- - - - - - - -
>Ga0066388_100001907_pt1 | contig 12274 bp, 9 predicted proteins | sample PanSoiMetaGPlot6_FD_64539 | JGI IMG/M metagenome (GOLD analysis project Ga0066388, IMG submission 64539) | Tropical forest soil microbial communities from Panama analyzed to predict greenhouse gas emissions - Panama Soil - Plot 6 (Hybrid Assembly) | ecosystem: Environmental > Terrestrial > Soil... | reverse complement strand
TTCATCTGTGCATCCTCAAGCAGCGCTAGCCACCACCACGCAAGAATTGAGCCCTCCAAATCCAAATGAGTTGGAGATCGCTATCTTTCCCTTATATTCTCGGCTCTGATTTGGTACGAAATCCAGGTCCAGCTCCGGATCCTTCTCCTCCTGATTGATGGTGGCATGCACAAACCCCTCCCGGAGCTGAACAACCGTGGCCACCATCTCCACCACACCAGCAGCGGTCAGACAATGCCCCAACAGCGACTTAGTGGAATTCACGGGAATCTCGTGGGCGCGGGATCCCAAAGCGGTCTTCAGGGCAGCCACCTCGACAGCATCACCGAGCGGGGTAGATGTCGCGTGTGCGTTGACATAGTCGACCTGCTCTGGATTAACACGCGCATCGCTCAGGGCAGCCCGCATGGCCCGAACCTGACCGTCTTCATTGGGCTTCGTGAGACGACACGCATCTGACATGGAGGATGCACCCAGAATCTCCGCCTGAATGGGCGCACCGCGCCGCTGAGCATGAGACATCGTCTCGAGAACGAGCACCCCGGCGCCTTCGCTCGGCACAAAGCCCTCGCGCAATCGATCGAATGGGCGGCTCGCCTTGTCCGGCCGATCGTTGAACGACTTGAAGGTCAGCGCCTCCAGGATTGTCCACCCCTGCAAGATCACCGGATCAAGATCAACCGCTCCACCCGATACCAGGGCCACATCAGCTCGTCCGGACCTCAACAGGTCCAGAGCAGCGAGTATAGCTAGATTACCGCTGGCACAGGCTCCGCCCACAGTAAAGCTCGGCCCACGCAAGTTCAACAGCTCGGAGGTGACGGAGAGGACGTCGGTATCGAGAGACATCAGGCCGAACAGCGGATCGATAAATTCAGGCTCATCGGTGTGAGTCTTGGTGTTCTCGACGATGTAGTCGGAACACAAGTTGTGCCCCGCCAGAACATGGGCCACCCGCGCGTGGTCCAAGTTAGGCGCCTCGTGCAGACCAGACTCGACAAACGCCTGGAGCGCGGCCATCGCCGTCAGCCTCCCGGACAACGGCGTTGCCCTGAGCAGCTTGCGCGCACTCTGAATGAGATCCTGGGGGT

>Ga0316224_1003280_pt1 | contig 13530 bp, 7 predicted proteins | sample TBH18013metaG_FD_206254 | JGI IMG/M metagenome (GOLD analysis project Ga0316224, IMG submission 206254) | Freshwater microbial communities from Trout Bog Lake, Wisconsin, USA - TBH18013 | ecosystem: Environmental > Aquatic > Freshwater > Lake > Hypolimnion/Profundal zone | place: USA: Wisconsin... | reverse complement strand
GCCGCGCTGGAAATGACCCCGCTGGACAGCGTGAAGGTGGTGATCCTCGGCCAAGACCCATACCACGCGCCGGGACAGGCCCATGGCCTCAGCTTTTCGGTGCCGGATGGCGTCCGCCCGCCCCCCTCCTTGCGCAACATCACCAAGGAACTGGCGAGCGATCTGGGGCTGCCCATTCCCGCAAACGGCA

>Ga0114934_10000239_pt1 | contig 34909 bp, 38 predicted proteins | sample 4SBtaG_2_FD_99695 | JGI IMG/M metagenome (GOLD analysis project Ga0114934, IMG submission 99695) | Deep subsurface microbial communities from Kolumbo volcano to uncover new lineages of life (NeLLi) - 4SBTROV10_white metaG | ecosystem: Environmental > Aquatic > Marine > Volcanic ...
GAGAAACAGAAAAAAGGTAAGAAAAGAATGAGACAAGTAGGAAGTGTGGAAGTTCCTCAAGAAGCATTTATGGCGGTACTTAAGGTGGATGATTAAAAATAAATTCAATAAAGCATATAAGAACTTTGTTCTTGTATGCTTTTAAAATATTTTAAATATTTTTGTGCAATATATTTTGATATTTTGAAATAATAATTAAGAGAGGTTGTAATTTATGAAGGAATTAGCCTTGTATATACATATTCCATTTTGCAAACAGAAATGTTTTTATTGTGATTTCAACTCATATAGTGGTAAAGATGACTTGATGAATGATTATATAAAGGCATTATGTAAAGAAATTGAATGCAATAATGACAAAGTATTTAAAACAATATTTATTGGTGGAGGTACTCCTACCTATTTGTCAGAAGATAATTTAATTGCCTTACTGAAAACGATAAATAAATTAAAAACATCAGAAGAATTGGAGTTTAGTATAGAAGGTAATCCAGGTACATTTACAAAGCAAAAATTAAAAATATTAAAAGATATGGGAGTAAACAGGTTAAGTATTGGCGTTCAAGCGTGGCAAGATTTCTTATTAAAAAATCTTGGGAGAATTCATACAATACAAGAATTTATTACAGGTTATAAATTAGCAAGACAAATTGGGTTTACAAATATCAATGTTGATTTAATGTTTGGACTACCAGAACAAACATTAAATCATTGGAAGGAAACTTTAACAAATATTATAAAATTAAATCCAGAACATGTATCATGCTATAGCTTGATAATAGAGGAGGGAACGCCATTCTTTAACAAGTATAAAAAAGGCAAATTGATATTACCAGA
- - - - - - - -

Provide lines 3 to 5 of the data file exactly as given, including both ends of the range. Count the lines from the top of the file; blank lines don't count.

>Ga0316224_1003280_pt1 | contig 13530 bp, 7 predicted proteins | sample TBH18013metaG_FD_206254 | JGI IMG/M metagenome (GOLD analysis project Ga0316224, IMG submission 206254) | Freshwater microbial communities from Trout Bog Lake, Wisconsin, USA - TBH18013 | ecosystem: Environmental > Aquatic > Freshwater > Lake > Hypolimnion/Profundal zone | place: USA: Wisconsin... | reverse complement strand
GCCGCGCTGGAAATGACCCCGCTGGACAGCGTGAAGGTGGTGATCCTCGGCCAAGACCCATACCACGCGCCGGGACAGGCCCATGGCCTCAGCTTTTCGGTGCCGGATGGCGTCCGCCCGCCCCCCTCCTTGCGCAACATCACCAAGGAACTGGCGAGCGATCTGGGGCTGCCCATTCCCGCAAACGGCA

>Ga0114934_10000239_pt1 | contig 34909 bp, 38 predicted proteins | sample 4SBtaG_2_FD_99695 | JGI IMG/M metagenome (GOLD analysis project Ga0114934, IMG submission 99695) | Deep subsurface microbial communities from Kolumbo volcano to uncover new lineages of life (NeLLi) - 4SBTROV10_white metaG | ecosystem: Environmental > Aquatic > Marine > Volcanic ...